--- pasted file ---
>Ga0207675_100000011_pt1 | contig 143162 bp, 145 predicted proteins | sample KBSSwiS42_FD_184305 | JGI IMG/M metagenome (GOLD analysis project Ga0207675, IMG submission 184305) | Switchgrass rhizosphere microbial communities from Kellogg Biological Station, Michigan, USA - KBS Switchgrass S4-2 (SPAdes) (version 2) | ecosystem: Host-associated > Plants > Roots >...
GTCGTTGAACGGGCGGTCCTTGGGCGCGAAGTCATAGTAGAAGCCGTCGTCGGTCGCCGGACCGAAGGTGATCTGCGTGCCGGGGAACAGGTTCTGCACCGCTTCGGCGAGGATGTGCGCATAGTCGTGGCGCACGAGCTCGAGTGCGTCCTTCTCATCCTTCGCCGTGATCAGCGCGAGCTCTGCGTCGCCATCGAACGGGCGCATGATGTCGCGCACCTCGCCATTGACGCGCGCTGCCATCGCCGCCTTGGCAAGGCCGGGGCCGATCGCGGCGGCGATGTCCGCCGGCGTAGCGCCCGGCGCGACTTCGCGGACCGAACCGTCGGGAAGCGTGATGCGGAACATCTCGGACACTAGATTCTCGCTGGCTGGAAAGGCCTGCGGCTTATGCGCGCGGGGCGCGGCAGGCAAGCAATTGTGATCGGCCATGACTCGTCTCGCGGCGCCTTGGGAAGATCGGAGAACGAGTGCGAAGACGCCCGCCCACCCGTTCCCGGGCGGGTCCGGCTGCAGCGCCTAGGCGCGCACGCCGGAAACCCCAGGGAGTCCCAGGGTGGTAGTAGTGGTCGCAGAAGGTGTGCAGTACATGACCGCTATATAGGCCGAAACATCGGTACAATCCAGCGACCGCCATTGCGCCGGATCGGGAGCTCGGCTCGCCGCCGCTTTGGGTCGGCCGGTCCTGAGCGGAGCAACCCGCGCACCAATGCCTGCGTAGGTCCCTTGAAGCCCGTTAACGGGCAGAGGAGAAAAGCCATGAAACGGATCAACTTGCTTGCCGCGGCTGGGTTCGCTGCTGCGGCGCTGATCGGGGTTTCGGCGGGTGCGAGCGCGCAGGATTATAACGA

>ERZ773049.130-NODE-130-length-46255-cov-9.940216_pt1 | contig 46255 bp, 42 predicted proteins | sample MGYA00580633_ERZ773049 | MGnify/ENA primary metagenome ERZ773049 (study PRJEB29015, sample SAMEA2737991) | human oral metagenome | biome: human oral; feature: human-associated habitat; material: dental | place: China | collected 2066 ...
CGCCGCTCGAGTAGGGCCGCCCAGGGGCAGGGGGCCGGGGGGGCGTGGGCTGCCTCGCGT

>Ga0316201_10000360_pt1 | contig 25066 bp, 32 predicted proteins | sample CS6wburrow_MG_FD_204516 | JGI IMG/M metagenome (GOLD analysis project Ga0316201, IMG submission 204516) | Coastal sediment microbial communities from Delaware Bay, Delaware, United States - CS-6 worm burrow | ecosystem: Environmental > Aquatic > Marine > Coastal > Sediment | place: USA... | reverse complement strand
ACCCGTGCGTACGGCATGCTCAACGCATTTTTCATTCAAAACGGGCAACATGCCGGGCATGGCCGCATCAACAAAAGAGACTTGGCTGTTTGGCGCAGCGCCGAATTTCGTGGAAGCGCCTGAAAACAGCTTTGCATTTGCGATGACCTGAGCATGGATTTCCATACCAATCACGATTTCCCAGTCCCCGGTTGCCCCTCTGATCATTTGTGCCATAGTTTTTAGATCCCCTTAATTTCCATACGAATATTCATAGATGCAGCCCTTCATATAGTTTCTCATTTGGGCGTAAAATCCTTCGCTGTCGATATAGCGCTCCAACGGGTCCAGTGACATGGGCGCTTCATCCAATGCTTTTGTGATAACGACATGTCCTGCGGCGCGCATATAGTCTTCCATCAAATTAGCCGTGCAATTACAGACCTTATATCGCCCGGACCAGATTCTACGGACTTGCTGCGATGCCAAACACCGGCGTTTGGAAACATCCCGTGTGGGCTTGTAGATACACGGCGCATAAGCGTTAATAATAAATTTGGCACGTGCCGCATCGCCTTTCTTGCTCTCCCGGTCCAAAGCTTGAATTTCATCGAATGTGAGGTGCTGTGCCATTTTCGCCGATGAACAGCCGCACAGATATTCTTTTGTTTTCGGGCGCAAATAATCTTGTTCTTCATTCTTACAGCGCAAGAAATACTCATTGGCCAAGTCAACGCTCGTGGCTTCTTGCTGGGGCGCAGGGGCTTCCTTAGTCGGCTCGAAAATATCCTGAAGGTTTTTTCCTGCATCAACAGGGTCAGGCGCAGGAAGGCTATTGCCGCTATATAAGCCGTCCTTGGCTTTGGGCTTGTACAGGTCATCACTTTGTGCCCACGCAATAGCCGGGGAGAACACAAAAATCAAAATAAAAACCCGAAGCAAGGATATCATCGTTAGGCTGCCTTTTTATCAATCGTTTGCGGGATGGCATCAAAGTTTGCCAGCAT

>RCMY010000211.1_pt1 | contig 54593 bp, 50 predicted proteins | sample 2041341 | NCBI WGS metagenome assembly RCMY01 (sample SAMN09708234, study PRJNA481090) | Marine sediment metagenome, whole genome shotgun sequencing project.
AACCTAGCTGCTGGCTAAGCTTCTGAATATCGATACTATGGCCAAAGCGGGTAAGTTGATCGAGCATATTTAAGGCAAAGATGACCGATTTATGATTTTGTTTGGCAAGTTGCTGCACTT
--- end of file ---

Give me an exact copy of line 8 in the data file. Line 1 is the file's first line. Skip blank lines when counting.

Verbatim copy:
AACCTAGCTGCTGGCTAAGCTTCTGAATATCGATACTATGGCCAAAGCGGGTAAGTTGATCGAGCATATTTAAGGCAAAGATGACCGATTTATGATTTTGTTTGGCAAGTTGCTGCACTT